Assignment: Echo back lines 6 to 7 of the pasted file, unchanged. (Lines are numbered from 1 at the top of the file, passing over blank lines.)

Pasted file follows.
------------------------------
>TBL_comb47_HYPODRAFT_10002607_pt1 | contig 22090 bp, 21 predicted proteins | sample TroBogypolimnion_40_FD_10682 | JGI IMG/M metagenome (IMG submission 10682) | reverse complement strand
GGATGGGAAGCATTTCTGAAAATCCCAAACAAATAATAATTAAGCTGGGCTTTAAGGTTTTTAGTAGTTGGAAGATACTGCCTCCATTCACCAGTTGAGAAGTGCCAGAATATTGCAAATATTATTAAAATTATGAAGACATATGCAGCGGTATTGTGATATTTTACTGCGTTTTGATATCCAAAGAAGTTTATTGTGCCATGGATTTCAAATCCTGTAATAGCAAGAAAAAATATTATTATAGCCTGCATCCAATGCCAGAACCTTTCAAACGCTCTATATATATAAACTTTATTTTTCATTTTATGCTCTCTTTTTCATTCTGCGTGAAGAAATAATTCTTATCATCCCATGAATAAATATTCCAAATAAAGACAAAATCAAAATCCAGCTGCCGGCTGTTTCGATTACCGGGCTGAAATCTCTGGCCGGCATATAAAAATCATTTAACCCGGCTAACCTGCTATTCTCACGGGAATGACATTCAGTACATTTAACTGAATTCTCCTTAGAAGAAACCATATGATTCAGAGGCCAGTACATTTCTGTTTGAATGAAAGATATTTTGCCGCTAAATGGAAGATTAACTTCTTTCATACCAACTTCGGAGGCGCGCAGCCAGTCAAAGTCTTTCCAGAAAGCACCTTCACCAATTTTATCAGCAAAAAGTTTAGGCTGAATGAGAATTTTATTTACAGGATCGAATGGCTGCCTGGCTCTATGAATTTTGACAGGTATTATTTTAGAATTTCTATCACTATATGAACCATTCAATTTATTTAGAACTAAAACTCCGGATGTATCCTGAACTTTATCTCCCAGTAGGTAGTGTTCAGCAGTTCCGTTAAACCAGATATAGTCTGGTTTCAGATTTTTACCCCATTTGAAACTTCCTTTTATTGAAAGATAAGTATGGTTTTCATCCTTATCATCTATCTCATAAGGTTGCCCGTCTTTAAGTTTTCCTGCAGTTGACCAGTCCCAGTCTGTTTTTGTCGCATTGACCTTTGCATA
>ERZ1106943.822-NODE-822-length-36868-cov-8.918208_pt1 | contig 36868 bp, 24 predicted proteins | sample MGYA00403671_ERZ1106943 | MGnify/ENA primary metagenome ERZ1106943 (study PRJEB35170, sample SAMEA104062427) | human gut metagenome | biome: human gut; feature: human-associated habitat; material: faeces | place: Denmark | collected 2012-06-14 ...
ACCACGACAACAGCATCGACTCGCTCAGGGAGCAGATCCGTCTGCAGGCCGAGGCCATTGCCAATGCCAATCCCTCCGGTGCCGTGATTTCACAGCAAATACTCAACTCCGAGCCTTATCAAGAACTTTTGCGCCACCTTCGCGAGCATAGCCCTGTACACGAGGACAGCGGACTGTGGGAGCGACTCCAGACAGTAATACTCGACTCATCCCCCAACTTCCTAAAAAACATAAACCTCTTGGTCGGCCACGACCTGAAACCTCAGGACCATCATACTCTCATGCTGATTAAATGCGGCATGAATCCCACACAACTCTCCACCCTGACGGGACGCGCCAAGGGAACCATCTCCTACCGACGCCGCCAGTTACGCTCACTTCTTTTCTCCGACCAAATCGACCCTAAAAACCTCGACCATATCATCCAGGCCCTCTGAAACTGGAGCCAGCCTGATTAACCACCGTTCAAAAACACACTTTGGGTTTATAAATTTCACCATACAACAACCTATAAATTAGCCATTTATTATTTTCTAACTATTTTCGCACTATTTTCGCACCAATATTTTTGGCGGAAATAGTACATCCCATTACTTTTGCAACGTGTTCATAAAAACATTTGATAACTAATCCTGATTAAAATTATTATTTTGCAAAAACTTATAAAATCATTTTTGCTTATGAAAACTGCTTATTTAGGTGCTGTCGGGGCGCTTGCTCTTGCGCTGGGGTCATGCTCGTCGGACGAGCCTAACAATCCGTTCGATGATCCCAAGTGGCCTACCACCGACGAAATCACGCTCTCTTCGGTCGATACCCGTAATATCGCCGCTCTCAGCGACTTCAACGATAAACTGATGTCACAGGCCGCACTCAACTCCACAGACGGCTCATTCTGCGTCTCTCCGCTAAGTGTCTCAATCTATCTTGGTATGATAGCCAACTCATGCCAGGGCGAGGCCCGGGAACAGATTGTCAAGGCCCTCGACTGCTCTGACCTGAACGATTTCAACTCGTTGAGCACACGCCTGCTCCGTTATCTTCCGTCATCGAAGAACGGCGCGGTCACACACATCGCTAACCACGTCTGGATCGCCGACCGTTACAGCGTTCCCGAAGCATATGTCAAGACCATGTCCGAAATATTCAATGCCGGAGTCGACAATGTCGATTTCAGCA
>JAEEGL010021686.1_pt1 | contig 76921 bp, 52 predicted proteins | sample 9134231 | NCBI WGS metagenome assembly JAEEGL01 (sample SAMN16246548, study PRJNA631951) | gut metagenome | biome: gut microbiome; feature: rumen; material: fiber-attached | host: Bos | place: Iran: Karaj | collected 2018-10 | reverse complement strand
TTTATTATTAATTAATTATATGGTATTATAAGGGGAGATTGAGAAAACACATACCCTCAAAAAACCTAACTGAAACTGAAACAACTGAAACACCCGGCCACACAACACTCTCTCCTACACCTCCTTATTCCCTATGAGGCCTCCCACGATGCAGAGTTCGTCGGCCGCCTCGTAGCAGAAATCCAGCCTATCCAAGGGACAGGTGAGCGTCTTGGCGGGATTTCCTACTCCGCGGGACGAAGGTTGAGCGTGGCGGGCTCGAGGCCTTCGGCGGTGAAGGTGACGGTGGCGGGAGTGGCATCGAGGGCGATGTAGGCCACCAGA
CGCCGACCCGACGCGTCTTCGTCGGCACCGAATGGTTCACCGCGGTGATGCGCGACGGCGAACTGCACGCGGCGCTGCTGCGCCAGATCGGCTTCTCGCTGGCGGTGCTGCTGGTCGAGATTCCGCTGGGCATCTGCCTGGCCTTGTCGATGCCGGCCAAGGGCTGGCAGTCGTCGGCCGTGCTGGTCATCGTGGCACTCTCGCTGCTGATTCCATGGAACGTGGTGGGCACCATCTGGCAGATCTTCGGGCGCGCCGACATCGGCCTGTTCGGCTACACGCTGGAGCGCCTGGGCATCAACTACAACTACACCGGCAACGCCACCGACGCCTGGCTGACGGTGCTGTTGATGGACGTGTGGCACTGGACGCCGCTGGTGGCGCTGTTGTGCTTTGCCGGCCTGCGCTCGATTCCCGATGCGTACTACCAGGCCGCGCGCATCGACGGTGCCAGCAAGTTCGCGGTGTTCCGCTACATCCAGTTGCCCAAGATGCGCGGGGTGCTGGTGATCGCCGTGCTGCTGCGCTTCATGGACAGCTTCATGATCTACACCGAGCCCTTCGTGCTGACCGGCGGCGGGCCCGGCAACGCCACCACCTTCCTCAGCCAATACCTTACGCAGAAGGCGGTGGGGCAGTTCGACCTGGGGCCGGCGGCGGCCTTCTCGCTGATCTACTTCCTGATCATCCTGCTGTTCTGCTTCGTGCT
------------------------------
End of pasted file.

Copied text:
TTTATTATTAATTAATTATATGGTATTATAAGGGGAGATTGAGAAAACACATACCCTCAAAAAACCTAACTGAAACTGAAACAACTGAAACACCCGGCCACACAACACTCTCTCCTACACCTCCTTATTCCCTATGAGGCCTCCCACGATGCAGAGTTCGTCGGCCGCCTCGTAGCAGAAATCCAGCCTATCCAAGGGACAGGTGAGCGTCTTGGCGGGATTTCCTACTCCGCGGGACGAAGGTTGAGCGTGGCGGGCTCGAGGCCTTCGGCGGTGAAGGTGACGGTGGCGGGAGTGGCATCGAGGGCGATGTAGGCCACCAGA
CGCCGACCCGACGCGTCTTCGTCGGCACCGAATGGTTCACCGCGGTGATGCGCGACGGCGAACTGCACGCGGCGCTGCTGCGCCAGATCGGCTTCTCGCTGGCGGTGCTGCTGGTCGAGATTCCGCTGGGCATCTGCCTGGCCTTGTCGATGCCGGCCAAGGGCTGGCAGTCGTCGGCCGTGCTGGTCATCGTGGCACTCTCGCTGCTGATTCCATGGAACGTGGTGGGCACCATCTGGCAGATCTTCGGGCGCGCCGACATCGGCCTGTTCGGCTACACGCTGGAGCGCCTGGGCATCAACTACAACTACACCGGCAACGCCACCGACGCCTGGCTGACGGTGCTGTTGATGGACGTGTGGCACTGGACGCCGCTGGTGGCGCTGTTGTGCTTTGCCGGCCTGCGCTCGATTCCCGATGCGTACTACCAGGCCGCGCGCATCGACGGTGCCAGCAAGTTCGCGGTGTTCCGCTACATCCAGTTGCCCAAGATGCGCGGGGTGCTGGTGATCGCCGTGCTGCTGCGCTTCATGGACAGCTTCATGATCTACACCGAGCCCTTCGTGCTGACCGGCGGCGGGCCCGGCAACGCCACCACCTTCCTCAGCCAATACCTTACGCAGAAGGCGGTGGGGCAGTTCGACCTGGGGCCGGCGGCGGCCTTCTCGCTGATCTACTTCCTGATCATCCTGCTGTTCTGCTTCGTGCT